• Now's your chance win big! Join our community and get entered to win a RTX 2060 GPU, plus more! Join here.

    Pi Cast Episode 3 streams live on Tuesday, August 4th at 2:30 pm ET (7:30 PM BST). Watch live right here!

    Catch Scharon on the Tom's Hardware Show live on Thursday, August 6th at 2:00 pm ET (7:00 PM BST). Click here!

Question Using PCIe RAID Controllers without a Motherboard?

Jun 6, 2020
5
0
10
0
Because of the costs and flexibility. I would like a rack solution with two 4x 2.5" backplanes each with their own raid and their own 10 Gbs USB adapter. For the Data a RAID0 and for the Backup a RAID5.

So is it possible to use a PCIe RAID Controller without a Motherboard? The non PCIe Hardware RAIDs a pretty expensive.

p.s.: the DATA with SATAIII SSDs and the Backup with HDDs
 

USAFRet

Titan
Moderator
Mar 16, 2013
126,051
4,409
159,940
19,752
Because of the costs and flexibility. I would like a rack solution with two 4x 2.5" backplanes each with their own raid and their own 10 Gbs USB adapter. For the Data a RAID0 and for the Backup a RAID5.

So is it possible to use a PCIe RAID Controller without a Motherboard? The non PCIe Hardware RAIDs a pretty expensive.

p.s.: the DATA with SATAIII SSDs and the Backup with HDDs
That particular device would not seem to support what you want to do.
"Support Equipment:1*NVMe SSD"

And "PCIe" requires a connection to....something. Not just the drives.

If you're going to do this, do it right. And yes, hat costs actual money.
 
Jun 6, 2020
5
0
10
0
That particular device would not seem to support what you want to do.
"Support Equipment:1*NVMe SSD"

And "PCIe" requires a connection to....something. Not just the drives.

If you're going to do this, do it right. And yes, hat costs actual money.
The particular device has a SFF-8643 Connector which can be used with such connectors https://cs-electronics.com/product/internal-hd-mini-sas-sff-8643-to-sff-8482/

And yes, the topic question is asking for that "something" that you can connect to a PCIe.
Please explain what is the right way? Do I have to build a hole PC to get access to the PCIe lanes?

PCIe RAID cards like this one are pretty cheap: https://www.delock.com/produkt/89395/merkmale.html
 
The whole idea about RAID (or any other storage device) is to provide for storage services over some medium. So, how do you plan to connect to your RAID array - Ethernet, USB, SCSI, SATA? This will determine what kind of "interface" you need between the drives, and "users".
 
Jun 6, 2020
5
0
10
0
The whole idea about RAID (or any other storage device) is to provide for storage services over some medium. So, how do you plan to connect to your RAID array - Ethernet, USB, SCSI, SATA? This will determine what kind of "interface" you need between the drives, and "users".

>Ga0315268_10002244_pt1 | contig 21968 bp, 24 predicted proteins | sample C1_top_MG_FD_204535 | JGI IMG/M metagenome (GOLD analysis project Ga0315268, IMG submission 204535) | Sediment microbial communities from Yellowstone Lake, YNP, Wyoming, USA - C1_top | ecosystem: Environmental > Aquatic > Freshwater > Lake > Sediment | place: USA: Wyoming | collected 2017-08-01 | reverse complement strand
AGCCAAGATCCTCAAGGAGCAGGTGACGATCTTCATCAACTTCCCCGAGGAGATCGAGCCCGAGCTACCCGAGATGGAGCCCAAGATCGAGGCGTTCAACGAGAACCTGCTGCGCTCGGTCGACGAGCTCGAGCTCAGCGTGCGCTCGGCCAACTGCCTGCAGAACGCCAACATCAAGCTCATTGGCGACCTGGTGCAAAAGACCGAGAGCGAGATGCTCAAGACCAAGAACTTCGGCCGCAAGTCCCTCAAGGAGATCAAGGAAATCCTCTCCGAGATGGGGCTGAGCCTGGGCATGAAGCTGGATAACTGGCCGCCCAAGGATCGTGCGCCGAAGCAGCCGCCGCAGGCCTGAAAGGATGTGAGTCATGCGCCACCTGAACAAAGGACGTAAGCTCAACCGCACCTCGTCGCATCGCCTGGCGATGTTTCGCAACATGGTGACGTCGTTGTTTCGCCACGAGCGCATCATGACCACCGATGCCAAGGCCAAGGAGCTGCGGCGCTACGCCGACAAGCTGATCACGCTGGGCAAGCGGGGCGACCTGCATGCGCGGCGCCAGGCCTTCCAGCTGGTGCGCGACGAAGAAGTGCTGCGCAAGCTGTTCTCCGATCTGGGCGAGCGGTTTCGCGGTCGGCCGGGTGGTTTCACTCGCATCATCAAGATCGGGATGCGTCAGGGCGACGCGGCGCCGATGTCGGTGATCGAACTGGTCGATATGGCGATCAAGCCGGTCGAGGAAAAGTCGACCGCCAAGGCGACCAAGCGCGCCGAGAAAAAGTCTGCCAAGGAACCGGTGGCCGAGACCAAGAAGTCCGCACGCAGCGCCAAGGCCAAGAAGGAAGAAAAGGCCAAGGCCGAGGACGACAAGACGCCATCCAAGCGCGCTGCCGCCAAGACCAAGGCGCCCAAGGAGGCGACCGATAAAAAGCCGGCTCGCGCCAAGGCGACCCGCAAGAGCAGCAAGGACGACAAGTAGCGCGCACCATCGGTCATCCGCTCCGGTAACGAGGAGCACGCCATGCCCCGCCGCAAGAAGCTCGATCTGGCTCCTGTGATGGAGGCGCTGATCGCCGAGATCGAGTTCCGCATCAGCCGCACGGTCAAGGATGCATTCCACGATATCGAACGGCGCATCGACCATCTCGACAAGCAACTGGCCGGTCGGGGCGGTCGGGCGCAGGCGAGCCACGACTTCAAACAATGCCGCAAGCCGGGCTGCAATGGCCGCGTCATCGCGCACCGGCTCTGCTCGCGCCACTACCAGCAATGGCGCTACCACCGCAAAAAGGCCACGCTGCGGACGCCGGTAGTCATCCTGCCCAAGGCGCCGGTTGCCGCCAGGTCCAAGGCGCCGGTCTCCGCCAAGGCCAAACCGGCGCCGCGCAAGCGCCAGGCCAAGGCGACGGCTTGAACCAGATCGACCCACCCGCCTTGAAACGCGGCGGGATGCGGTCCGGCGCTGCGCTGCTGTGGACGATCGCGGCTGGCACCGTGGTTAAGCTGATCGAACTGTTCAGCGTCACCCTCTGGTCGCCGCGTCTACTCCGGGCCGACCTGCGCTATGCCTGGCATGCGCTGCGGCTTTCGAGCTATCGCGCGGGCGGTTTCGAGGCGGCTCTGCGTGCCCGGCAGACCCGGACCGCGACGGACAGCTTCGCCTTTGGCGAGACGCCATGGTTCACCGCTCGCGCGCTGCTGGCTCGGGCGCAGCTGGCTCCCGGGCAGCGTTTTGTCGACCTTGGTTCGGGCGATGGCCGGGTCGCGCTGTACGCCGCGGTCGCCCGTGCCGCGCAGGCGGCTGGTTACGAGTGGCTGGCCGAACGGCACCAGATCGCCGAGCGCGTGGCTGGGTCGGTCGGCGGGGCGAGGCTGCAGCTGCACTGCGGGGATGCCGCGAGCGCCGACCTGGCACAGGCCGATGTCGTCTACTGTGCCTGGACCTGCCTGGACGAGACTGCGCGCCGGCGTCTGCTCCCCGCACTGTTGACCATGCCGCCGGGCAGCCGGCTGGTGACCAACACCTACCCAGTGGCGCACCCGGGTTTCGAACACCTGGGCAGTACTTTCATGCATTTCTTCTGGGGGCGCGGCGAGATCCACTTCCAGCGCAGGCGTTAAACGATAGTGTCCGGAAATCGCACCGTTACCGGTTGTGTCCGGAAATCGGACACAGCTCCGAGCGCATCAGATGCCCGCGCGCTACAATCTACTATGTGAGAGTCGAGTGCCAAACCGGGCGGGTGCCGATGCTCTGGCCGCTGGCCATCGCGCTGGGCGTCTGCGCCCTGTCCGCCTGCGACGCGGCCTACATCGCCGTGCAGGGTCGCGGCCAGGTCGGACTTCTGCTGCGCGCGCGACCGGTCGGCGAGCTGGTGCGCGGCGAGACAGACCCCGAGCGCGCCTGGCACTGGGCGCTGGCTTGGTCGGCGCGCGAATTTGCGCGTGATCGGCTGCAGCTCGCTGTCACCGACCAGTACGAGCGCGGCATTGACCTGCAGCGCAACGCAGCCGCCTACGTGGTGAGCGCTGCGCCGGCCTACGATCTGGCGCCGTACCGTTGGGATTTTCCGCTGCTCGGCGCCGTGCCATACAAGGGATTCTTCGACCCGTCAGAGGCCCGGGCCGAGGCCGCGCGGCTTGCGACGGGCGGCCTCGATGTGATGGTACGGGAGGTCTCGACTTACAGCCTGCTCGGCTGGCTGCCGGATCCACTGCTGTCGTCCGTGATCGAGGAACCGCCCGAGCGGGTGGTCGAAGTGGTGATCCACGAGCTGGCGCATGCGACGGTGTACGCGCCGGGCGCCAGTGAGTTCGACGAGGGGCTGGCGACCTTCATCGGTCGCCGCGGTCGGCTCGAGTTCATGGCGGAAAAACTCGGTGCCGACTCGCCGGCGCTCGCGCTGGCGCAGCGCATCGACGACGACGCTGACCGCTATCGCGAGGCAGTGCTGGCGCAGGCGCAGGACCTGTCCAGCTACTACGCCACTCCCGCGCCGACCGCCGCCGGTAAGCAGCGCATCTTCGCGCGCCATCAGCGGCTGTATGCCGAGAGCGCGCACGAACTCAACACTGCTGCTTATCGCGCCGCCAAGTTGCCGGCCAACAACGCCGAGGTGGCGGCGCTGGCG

The adapter that I already linked answers the "interface" question: USB.
I would like to connect a hardware RAID between the drives and the USB adapter. Since most hardware RAID controllers are PCIe designed I'm asking if there is a possibility in general to use an PCIe without a motherboard like I put the card into a "riser x" and get the data stream into another format like USB for example?

Drives >Raid controller> 10Gbs USB.

Sorry, I have some technical understanding but I'm unexperienced and don't know the possibilities.
As I understand the classic connection path would be

Drives > PCIe RAID controller > Motherboard > Operating System. Does it have to be that way?

I would skip the PCIe RAID controllers if there is another option for a hardware RAID but I only found one with SATAII connections and it would limit the transfer rate since SATAII only provides 3 Gbs.
 
If I understand you correctly:
  • you want (or need) 10Gbps interface to storage;
  • you are looking for a "box" with USB interface and RAID capabilities.
The commercial storage boxes (commonly called "NAS") provide for just that, and
Drives > PCIe RAID controller > Motherboard > Operating System. Does it have to be that way?
they do it that way, one way or another (even that SATA port multiplier you've listed).

So - you can either build your own (if you want 10Gbps USB interface, which is just a marketing figure)), or go "commercial" way by getting an off-the-shelf NAS.
 
Jun 6, 2020
5
0
10
0
Problem are the available sizes. If they have the speed they are to big, if they have the right size they are to slow.
But thanks for the suggestion
 

ASK THE COMMUNITY

TRENDING THREADS